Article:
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People ex rel Shockley v. Hoyle

May 27, 2003

THE PEOPLE EX REL. SHARON L. SHOCKLEY, PLAINTIFF-APPELLEE,
v.
RONALD J. HOYLE, DEFENDANT-APPELLANT.



Appeal from the Circuit Court of Ogle County. No. 99--F--50 Honorable Michael T. Mallon, Judge, Presiding.

The opinion of the court was delivered by: Justice Grometer

PUBLISHED

The Illinois Department of Public Aid (IDPA) filed a petition against defendant Ronald J. Hoyle in the circuit court of Ogle County to obtain a judicial determination that defendant was the natural father of minor Kailynd L. McGregor and to compel defendant to pay child support and obtain health insurance for Kailynd. The State, on behalf of the IDPA, filed a motion for summary judgment on the issue of paternity. The trial court granted the State's motion for summary judgment. The trial court also ordered defendant to pay child support and support arrearages, required defendant to name Kailynd as a beneficiary on his health insurance, and awarded defendant the income tax exemption for Kailynd. On appeal, defendant challenges the trial court's determination of paternity. We affirm.

FACTS

Kailynd was born to Sharon L. Shockley on May 27, 1989, in Alameda, California. Kailynd's birth certificate, which Shockley signed, lists John P. Van Olden as the minor's father. Shockley and Van Olden were never married. Eventually, Shockley and Kailynd moved to Montana.

On October 29, 1999, the IDPA filed a petition on behalf of the State of Montana Department of Public Health and Human Services, Child Support Enforcement Division (CSED) seeking to (1) establish that defendant is Kailynd's father and (2) obtain child support and medical coverage from defendant for Kailynd. See 750 ILCS 22/100 et seq. (West 2000) (the Uniform Interstate Family Support Act). Attached to the petition was an affidavit in support of establishing paternity. In the affidavit, Shockley alleged that she became pregnant on October 1, 1988, and that Kailynd was born six weeks prematurely. Shockley further alleged that her physician did not establish that Kailynd was premature until after Shockley filled out the birth certificate. Given the confusion about Kailynd's conception date, Shockley listed Van Olden as Kailynd's father on the birth certificate. Shockley stated that Van Olden neither signed an acknowledgment of paternity nor held himself out to be Kailynd's father. Shockley further alleged that Kailynd was conceived while Shockley was involved in a relationship with defendant, a man to whom she was never married.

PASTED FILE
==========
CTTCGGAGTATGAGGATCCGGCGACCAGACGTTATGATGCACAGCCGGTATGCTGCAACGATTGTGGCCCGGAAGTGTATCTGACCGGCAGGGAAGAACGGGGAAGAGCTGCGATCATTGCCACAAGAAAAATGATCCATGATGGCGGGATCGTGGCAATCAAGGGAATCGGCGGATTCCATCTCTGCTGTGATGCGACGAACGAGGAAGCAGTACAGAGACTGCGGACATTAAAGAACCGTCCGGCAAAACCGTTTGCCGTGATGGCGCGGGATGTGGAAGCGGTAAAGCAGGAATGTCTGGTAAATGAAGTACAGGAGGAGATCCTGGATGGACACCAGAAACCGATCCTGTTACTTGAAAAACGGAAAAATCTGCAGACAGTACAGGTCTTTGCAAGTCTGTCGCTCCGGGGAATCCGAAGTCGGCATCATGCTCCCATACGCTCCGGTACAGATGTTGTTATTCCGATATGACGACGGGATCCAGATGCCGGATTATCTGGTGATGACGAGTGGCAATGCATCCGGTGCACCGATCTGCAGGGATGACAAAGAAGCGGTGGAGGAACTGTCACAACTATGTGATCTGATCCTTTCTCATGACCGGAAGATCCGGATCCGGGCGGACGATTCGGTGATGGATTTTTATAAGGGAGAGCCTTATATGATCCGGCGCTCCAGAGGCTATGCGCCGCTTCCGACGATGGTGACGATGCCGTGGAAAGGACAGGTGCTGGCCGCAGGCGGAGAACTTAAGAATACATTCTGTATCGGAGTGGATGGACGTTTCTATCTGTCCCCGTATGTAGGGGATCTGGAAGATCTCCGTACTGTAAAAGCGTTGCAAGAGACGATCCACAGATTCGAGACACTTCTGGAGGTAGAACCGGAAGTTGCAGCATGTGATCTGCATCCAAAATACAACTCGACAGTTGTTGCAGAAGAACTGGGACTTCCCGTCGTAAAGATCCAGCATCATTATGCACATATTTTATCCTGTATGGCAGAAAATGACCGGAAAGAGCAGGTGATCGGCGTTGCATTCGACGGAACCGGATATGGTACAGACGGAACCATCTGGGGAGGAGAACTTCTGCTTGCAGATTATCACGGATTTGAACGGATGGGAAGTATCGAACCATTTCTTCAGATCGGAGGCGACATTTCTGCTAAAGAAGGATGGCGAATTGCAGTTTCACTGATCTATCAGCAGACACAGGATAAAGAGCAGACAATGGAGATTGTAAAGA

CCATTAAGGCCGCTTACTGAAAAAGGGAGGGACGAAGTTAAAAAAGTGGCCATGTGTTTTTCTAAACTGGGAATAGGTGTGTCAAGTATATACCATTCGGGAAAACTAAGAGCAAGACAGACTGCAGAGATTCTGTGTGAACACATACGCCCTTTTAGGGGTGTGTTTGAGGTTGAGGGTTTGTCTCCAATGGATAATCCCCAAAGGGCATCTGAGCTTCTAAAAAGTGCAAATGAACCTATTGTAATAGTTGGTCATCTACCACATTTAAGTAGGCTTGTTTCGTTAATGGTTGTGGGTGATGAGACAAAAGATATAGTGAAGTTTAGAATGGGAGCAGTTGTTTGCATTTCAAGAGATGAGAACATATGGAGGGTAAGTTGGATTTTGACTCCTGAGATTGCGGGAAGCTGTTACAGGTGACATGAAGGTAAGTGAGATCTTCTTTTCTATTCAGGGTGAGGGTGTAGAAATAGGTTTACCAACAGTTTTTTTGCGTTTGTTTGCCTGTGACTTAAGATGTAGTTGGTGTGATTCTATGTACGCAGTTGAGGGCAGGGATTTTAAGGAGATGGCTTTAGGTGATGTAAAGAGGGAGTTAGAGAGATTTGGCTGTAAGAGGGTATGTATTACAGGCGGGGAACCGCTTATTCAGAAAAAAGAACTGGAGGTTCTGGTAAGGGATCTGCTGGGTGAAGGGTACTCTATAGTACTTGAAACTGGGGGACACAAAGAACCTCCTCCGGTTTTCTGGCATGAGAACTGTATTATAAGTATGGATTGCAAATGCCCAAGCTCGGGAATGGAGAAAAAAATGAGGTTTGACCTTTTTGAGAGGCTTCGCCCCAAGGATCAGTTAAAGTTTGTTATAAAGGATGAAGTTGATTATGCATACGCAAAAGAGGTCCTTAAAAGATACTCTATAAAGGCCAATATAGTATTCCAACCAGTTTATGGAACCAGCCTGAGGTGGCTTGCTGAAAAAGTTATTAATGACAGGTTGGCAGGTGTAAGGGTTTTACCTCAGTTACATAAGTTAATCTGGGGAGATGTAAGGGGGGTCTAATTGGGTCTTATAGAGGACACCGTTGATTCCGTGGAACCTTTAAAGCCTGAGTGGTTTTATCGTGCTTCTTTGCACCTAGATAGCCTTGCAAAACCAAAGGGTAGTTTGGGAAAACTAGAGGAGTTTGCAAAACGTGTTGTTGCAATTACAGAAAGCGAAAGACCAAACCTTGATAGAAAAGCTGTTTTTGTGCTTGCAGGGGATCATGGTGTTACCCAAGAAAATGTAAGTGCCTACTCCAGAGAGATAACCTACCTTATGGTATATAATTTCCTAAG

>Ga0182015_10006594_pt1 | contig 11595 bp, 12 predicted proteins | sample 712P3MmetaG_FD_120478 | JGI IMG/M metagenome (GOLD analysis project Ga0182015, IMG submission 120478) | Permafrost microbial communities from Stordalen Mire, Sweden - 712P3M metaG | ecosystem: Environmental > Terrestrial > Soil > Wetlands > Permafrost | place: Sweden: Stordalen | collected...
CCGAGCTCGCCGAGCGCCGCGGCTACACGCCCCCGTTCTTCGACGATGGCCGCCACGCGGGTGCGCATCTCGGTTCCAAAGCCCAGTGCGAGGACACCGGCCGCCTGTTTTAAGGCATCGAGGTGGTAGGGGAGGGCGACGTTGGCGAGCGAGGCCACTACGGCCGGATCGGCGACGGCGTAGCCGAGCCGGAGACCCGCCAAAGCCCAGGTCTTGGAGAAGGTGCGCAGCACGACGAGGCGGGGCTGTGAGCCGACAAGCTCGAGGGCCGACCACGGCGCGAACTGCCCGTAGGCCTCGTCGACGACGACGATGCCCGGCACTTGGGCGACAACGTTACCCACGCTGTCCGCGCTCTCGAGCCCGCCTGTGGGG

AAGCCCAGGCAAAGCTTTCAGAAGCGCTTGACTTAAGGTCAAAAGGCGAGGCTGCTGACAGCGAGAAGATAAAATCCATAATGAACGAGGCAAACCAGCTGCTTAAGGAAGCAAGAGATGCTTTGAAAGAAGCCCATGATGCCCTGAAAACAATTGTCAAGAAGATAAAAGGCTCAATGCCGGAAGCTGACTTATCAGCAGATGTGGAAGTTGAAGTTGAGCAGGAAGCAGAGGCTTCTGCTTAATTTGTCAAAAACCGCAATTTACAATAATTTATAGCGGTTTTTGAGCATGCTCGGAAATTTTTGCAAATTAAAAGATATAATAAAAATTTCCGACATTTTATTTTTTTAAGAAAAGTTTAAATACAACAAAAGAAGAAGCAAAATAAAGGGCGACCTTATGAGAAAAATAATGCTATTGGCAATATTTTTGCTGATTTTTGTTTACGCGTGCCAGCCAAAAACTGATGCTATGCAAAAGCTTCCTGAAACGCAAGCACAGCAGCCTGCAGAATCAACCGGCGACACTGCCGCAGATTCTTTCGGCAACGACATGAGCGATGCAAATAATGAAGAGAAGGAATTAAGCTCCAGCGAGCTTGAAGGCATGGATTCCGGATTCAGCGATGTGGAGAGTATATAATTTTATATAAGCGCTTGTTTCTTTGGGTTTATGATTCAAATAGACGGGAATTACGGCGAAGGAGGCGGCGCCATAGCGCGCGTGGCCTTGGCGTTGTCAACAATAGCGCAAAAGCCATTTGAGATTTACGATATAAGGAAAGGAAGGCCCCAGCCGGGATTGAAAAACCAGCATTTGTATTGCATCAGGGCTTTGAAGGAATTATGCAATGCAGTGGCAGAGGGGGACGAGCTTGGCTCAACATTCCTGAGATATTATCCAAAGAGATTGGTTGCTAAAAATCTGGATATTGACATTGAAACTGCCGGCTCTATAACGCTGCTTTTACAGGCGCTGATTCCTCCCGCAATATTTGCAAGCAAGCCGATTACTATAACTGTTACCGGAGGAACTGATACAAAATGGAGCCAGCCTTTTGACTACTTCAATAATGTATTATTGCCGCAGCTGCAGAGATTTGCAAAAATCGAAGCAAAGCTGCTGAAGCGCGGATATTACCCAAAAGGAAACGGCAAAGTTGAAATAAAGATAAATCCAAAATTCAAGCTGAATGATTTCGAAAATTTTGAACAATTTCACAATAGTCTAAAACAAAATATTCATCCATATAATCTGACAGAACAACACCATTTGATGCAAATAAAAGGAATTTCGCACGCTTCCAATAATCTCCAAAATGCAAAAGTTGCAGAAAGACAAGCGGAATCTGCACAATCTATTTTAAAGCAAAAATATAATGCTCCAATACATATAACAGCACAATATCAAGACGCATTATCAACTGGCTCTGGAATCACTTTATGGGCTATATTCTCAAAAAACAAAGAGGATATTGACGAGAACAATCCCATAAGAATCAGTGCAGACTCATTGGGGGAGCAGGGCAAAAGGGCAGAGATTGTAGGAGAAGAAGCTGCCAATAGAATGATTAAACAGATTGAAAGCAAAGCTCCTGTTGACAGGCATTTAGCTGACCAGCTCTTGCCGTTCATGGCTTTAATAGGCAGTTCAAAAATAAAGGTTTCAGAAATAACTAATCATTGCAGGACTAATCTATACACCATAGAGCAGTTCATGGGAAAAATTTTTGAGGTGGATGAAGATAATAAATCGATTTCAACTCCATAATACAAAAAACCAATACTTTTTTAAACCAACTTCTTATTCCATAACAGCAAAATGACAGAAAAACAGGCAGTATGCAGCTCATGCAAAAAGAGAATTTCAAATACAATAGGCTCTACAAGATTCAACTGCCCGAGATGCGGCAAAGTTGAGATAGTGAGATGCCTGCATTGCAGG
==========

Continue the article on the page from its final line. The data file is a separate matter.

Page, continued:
Defendant filed an answer denying the substantive allegations of the petition. Defendant also filed a motion for declaratory judgment and sanctions. In support of his motion for declaratory judgment, defendant alleged that (1) under the law of California, the state of Kailynd's birth, Van Olden had been established as Kailynd's father; (2) Shockley is estopped to assert that anyone other than Van Olden is Kailynd's father; and (3) section 27 of the Illinois Parentage Act of 1984 (Parentage Act) (750 ILCS 45/27 (West 2000)) requires the court to grant full faith and credit to California's determination of paternity. The trial court denied defendant's motion and entered an order requiring Shockley, Kailynd, and defendant to undergo deoxyribonucleic acid (DNA) tests. The test results indicated that the probability of defendant's paternity of Kailynd was 99.96%.

The State, on behalf of the IDPA, then moved for summary judgment. Defendant opposed the State's motion on the same grounds asserted in his motion for declaratory judgment. The trial court granted the State's motion based on the results of the DNA tests. The court later ordered defendant to pay child support and support arrearages, required defendant to name Kailynd as a beneficiary on his health insurance policy, and awarded defendant the income tax exemption for Kailynd effective beginning the 2002 tax year. Defendant appealed.